Richard Pine: Yeah, so right now we have two extra offices. So we didn’t want to leave those empty. And with my degree being in entrepreneurship at Ken State, they had incubator space. And that was what kind of gave us the idea for this. I saw the importance of it and being able to use these incubator spaces in college, to have office structure support. To have some operation support, ask questions and build your network in an office setting.

It really helps startup companies get their feet off the ground. And right now, we decided that we would give the Cleveland NORML chapter an office space because they didn’t currently have somewhere, and we also let them hold all their meetings here for free. As well as any other cannabis club or discussion group, or activism group or anything like that. We allow, our doors are open to those groups to use our facility here for free.

And then the other space that we have we decided to bring in a new company called Connect the Dots, LLC. And what that does is they hook up people in the cannabis industry with financing, with investors. So it’s connecting the dots literally, from the money to the worker. So whether it’s companies out west or companies here in Ohio that begin to sprout up, it’s a link that … We’re using our wide network to bring investors to these startups that need these large amounts of money. And as we grow, as our space grows, we’re gonna obviously have a couple more incubator spaces available. And we plan to hold … Probably about once every three months or so, a cannabis shark tank, if you will. Where we have a exclusive group of investors, they get to meet and sit on the panel and allow these cannabis startups to pitch their ideas to the different investors.

TG Branfalt: So, where are you finding not just the financiers for these sort of projects and the companies that want to do this, but where are you also finding your staffing for this sort of thing? Ohio doesn’t … The program’s not rolled out yet. So where are you finding the instructors? Where are you finding the financiers? Where are you finding these people in Ohio?

Richard Pine: Again, it really stems from networking. I’m always in Columbus, I go to all the different classes that are offered, so these different traveling classes. I try to attend as many of those as possible, to get to network and know people. As well as our local NORML community have brought a lot of people to our door that we partnered up with.

And then we get a lot of people just calling in, from seeing either our ads or they knew someone that took a class. But, so different … Ohio Patient network has been invaluable to us. Obviously like I said, the NORML community has been invaluable to us. And then as far as the investors go, like I said we … My basis is in real estate investing so I have been surrounded by investors since college.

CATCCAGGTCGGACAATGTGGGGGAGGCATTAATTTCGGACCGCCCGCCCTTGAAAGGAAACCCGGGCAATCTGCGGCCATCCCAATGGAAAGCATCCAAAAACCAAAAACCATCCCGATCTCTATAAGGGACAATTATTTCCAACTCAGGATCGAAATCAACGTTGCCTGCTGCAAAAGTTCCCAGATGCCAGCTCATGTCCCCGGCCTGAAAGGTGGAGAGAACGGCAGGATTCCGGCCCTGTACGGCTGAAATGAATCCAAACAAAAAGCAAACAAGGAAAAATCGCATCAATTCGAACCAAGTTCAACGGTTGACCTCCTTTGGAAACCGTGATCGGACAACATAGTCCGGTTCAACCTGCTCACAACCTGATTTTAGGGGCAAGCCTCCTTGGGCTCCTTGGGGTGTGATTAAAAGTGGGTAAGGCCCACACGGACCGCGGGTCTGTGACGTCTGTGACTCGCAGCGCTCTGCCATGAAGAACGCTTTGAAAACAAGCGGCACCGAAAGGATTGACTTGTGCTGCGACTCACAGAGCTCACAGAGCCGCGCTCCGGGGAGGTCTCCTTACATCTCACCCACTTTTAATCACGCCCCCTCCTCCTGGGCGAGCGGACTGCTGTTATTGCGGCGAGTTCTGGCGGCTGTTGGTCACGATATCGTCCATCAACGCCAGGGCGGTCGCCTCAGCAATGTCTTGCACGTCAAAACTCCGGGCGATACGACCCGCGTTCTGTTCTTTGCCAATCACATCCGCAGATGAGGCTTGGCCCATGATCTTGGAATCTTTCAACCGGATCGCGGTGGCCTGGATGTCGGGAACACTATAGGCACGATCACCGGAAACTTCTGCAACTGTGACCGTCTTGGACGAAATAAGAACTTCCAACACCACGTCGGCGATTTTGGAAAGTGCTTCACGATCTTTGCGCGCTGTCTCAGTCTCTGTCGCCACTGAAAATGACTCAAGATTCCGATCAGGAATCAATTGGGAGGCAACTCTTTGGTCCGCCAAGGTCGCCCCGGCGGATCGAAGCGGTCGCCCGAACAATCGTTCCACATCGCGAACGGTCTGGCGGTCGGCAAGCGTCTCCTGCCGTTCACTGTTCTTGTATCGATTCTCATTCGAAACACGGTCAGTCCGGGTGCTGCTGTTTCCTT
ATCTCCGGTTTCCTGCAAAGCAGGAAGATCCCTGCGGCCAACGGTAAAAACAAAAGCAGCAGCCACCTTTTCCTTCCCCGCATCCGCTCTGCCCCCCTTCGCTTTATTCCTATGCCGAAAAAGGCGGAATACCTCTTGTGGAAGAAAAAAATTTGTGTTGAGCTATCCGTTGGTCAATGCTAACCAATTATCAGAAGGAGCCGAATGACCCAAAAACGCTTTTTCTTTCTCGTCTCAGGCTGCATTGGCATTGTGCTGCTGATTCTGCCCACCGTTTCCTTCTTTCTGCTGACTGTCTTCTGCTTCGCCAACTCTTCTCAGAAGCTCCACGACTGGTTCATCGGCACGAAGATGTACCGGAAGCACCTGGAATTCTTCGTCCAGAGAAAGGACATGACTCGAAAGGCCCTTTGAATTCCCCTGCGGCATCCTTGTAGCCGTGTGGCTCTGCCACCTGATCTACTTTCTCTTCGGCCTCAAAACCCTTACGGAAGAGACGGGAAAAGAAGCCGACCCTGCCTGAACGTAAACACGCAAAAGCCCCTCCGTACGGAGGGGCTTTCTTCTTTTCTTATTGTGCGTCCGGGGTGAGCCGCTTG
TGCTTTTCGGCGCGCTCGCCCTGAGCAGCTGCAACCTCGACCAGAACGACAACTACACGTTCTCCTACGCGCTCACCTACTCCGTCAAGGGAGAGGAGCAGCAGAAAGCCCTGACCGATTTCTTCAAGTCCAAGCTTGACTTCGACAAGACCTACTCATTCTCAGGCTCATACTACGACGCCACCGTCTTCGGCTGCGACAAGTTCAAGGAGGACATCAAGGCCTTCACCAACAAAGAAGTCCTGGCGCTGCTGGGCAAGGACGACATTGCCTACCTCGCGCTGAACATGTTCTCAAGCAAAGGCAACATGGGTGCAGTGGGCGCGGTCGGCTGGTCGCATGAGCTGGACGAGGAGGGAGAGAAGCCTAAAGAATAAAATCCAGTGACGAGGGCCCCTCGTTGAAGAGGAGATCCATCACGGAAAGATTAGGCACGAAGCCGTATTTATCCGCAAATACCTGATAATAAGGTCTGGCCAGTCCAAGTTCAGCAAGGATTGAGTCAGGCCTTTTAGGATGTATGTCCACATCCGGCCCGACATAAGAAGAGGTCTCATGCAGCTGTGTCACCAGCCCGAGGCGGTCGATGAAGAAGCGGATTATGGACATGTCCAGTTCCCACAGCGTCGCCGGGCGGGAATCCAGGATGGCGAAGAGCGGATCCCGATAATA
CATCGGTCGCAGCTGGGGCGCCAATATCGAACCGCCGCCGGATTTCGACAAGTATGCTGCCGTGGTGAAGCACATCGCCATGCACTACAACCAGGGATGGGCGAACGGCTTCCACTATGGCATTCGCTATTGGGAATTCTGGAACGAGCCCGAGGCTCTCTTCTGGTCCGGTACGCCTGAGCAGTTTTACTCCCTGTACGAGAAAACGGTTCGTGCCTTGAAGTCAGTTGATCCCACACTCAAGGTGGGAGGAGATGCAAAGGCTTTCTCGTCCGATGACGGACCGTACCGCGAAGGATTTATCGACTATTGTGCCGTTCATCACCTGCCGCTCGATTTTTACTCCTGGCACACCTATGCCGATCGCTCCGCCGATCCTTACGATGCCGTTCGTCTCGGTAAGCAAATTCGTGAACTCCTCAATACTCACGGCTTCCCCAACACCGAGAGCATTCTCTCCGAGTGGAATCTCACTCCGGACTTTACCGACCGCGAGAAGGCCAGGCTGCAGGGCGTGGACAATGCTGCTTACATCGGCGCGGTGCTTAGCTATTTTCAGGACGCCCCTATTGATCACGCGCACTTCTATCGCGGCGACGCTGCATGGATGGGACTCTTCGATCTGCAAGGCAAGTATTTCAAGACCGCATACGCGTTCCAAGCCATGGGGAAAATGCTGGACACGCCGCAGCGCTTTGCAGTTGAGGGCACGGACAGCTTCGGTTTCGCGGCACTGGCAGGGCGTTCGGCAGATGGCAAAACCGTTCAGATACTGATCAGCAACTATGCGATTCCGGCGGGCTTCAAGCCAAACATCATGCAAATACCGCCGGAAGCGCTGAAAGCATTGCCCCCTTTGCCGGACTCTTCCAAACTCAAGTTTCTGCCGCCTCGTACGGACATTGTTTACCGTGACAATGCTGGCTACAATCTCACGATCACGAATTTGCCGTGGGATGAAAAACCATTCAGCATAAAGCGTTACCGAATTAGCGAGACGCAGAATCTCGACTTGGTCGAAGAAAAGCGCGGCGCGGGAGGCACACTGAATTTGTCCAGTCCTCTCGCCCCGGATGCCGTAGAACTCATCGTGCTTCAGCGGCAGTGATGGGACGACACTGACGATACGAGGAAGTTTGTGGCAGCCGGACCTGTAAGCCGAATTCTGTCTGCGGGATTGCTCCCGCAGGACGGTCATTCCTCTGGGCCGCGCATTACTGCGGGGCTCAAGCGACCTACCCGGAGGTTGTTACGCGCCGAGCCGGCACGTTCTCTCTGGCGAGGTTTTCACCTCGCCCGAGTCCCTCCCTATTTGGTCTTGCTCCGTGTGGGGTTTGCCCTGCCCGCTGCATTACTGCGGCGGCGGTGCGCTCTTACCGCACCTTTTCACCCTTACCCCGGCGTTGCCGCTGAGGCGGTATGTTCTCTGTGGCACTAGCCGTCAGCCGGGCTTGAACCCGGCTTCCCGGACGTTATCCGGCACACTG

So we just have a large network of people that we’ve reached out to and again, there are a lot of investors that are looking to get into the cannabis space, but they don’t want to have to navigate it. They just want to profit from it and help other people profit from it.

TG Branfalt: And are you finding a lot of instructors? Are they coming from out west? I know a guy, John Cachat, I’m sure he told me that he had done your keynote and he was from California. From Ohio, moved to California, moved back to Ohio. So are you seeing a lot of these kind of migrants who end up working for you as instructors or are they coming from different industries entirely?

Richard Pine: It’s a mix. Doctor Jonathan is a great guy, first of all. Real smart, smart guy, really forward thinking. We’re really happy to have met. Actually I … Originally I met his father at one of the committee meetings out in Columbus and we had lunch and had talked about some things. They ended up coming out for a meeting and it was during one of our classes, and the horticulture section was coming up next. And we were just kinda like, “hey, Doctor Cachat, why don’t you jump up there?” And he just, “sure, okay.” And he got up there are just went at it and taught our horticulture section.

It kind of was off the cusp and, that comes with his knowledge and his passion. And that’s just the type of people that we see coming to us and just being … By the grace of God being placed in front of us. So yeah, he has a lot of experience out west. A lot of our instructors are mostly Ohio based. Now that doesn’t mean that the content that they’re teaching is obviously from Ohio. We have a lot of different consulting companies and professionals throughout the country that are helping us come up with our content. So it’s not as much who’s teaching it, but what they’re teaching.

But Bryan Adams, who’s one of our primary instructors. He’s like, the Cleveland … I think his actual title is executive director of the Cleveland Chapter for normal. He does a lot of our speaking. We have different law groups come and teach the law sections, since the legal landscape is literally changing daily in Ohio right now. From class to class, that is always changing. So we always have one of our legal representatives that are up on the legislation come and teach that section.

We have Rob Ryan come up from Cincinnati and teach our patient access section. He’s from the Ohio patient network. So a lot of the people are from Ohio. And then like I said in Doctor John’s case, people that have left Ohio and then have come back due to the law changing.